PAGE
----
This is the second in a series of posts on Lee Jones’ Societies Under Siege: Exploring How International Economic Sanctions (Do Not) Work. We are delighted to welcome Dr Elin Hellquist, a Swedish Research Council International Postdoctoral Fellow at the Freie Universität, Berlin and the Department of Political Science, Stockholm University. Elin’s research is currently focused on the historical origins of different regional sanctions policies. She is also interested in the prospect that sanctions used by regional organizations against members could mature to take ground from foreign policy sanctions, as well as the implications of such a development for international relations at large. Her most recent article is in International Relations.
The debate about the effectiveness of sanctions is among the most tired in international relations scholarship. Rather than tackling the big political, social and ethical issues related to the practice of punishing one another in international relations, the literature has relentlessly debated what percentage of sanctions cases have been successful. Articles on sanctions in our finest journals have battled measurement technicalities and how to design maximally efficient sanctions instruments. In the real world, change always comes. Sooner or later, with or without sanctions, regimes fall, political prisoners are released, nuclear deals are made, and elections are held. If sanctions are involved, sanctions optimists are quick to attribute such changes to their use. Yet, it is hardly ever possible to say whether sanctions specifically, among an infinite number of co-existing factors, have caused a certain political outcome.
At first view, Lee Jones’ book Societies under Siege might appear yet another book on sanctions effectiveness. It is not. Instead, Lee brings us behind the scenes of three of the most influential sanctions cases in modern times: South Africa, Burma/Myanmar, and Iraq. Relying on a thorough historical-sociological analysis, we are led deep into these societies to understand how sanctions have worked to reshape social conflicts and thereby possibly influence politics (for better or worse). The message is clear: in order to understand sanctions we have to understand the domestic context inside out. This message is both timely and timeless. It is an extremely timely wake-up call reminding any remaining intervention optimists of the moral and practical responsibility that follows from using sanctions without a qualified idea of how they will work on the ground. Highlighting the importance of local conditions is also a timeless message to an IR audience that far too often disregards qualitative difference in the search for quantifiable measurements. Sanctions do transform societies, Lee argues, but they can only be expected to contribute to political change if a number of favourable conditions allow so (e.g. the South African case).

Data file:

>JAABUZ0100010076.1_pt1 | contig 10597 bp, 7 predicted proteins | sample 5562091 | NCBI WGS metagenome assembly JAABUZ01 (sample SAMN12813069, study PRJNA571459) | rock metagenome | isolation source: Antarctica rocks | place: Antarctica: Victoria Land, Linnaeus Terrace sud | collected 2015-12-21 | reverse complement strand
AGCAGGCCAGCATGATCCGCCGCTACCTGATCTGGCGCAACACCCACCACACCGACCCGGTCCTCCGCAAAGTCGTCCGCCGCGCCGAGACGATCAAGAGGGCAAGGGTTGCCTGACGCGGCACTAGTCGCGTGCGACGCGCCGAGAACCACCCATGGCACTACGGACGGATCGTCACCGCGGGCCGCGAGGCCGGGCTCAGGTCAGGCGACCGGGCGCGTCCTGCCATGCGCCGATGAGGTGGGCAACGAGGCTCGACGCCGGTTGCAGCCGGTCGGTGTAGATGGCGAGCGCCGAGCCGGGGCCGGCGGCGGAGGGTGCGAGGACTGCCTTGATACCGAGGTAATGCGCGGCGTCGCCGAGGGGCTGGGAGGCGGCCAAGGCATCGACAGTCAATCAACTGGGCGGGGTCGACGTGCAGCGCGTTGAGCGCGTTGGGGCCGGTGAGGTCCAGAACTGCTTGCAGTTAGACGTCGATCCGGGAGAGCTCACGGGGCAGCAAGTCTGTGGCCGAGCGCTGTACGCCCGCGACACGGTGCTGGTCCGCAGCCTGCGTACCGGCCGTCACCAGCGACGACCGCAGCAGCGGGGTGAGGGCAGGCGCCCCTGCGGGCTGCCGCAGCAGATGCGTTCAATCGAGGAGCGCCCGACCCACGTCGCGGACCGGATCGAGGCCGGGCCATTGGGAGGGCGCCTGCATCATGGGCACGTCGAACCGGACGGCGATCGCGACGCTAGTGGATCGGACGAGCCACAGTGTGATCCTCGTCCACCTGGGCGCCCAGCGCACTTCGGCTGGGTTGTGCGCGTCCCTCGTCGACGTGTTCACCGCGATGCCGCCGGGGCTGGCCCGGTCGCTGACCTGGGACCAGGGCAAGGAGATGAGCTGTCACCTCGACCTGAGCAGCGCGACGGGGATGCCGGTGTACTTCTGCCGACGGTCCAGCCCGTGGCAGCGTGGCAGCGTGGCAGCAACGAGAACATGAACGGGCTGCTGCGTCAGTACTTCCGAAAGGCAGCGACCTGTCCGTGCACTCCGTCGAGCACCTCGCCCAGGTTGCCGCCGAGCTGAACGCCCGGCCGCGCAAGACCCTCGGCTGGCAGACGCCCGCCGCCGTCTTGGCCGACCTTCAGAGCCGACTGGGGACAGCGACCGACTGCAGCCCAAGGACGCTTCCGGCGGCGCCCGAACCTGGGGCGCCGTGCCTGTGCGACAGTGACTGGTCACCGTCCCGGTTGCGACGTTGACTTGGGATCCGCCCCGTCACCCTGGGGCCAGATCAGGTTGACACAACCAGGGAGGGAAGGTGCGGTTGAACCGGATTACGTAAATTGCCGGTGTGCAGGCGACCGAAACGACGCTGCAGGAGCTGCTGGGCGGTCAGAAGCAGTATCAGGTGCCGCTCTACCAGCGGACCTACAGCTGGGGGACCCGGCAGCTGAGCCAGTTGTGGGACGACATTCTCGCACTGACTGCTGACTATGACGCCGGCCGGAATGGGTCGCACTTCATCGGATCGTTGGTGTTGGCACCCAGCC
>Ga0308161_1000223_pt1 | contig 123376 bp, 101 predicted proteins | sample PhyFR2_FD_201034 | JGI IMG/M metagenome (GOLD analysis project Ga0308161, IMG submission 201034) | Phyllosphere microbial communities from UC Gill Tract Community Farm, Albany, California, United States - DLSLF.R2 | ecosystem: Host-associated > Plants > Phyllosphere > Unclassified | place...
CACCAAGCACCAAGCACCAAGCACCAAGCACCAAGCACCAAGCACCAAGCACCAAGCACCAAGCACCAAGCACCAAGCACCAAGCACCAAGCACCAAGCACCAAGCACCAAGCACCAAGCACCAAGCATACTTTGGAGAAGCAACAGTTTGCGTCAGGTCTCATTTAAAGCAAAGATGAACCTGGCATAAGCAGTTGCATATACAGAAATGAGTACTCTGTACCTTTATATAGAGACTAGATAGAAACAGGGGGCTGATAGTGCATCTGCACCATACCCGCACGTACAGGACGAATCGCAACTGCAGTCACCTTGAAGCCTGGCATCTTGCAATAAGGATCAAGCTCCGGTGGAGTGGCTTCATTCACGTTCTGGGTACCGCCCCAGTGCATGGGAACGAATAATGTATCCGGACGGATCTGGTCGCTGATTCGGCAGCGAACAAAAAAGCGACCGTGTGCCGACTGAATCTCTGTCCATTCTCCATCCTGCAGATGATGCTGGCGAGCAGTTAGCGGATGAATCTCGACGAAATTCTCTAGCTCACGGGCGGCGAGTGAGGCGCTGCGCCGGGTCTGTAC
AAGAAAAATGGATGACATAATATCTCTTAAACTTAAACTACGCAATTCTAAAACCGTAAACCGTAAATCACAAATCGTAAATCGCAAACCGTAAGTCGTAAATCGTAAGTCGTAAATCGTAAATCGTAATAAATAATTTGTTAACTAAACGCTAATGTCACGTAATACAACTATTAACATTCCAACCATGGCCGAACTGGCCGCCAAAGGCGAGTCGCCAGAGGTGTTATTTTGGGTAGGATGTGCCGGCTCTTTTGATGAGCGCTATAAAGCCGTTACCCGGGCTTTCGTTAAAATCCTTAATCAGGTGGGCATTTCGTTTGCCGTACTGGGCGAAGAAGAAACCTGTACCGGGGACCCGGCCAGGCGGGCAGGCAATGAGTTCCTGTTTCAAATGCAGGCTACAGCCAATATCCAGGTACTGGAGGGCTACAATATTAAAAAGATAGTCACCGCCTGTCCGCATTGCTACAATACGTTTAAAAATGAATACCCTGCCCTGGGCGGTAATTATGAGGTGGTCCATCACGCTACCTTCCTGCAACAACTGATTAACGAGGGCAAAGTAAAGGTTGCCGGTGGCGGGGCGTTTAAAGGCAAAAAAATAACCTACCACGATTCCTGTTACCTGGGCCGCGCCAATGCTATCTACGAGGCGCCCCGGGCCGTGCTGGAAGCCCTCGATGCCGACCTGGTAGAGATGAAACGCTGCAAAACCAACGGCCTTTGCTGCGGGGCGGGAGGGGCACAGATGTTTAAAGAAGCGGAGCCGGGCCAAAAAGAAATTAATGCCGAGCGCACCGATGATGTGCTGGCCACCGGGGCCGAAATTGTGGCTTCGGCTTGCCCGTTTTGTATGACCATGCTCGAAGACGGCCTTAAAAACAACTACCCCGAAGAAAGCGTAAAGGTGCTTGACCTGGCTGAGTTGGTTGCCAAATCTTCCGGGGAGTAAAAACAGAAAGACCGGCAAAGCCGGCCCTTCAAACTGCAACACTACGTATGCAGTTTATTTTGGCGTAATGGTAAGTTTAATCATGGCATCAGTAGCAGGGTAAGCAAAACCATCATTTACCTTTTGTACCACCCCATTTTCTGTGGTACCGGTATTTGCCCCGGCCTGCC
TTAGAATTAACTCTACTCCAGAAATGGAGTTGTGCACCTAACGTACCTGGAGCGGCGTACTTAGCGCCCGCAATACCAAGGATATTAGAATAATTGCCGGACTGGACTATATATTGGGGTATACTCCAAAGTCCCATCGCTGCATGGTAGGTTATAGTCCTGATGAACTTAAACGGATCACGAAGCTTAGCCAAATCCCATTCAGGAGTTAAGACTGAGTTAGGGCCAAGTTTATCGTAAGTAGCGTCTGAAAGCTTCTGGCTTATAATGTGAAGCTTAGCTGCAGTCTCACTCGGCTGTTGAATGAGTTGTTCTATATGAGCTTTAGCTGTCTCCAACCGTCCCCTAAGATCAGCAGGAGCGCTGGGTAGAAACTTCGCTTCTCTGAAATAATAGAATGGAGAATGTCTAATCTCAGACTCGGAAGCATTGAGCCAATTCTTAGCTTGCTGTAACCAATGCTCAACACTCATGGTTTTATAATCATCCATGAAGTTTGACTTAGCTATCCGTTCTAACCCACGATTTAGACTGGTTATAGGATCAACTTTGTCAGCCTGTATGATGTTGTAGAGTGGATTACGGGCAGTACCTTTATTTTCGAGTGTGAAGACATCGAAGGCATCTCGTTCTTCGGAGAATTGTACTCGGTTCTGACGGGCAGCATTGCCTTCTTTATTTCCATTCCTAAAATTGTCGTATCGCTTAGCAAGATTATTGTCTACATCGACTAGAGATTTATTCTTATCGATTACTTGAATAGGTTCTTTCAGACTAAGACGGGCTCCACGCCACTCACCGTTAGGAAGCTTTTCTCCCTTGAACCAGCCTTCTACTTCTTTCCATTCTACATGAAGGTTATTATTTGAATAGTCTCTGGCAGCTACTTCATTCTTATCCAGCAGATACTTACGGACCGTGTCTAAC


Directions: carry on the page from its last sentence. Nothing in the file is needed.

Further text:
This post will not repeat or summarize the arguments that Lee makes with wit and skill. Buy the book, or ask your library to do so. You will have the pleasure to read an unusually elegant and thought-provoking piece of solid scholarly work. What I would like to do is to pick up the ball where I think that Lee left it and draft a few propositions that complement and sometimes challenge Societies under Siege. I will propose that beyond their workings in the target states, sanctions also operate by (re)drawing normative boundaries in international relations. I will use the example of blacklists to underscore how sanctions work through a combination of material and symbolic features. Finally, I will follow-up on Lee’s discussion of the ethics of sanctions. In light of his findings, I will argue that the use of foreign policy sanctions should be minimized in accordance with the ‘harm principle’. Continue reading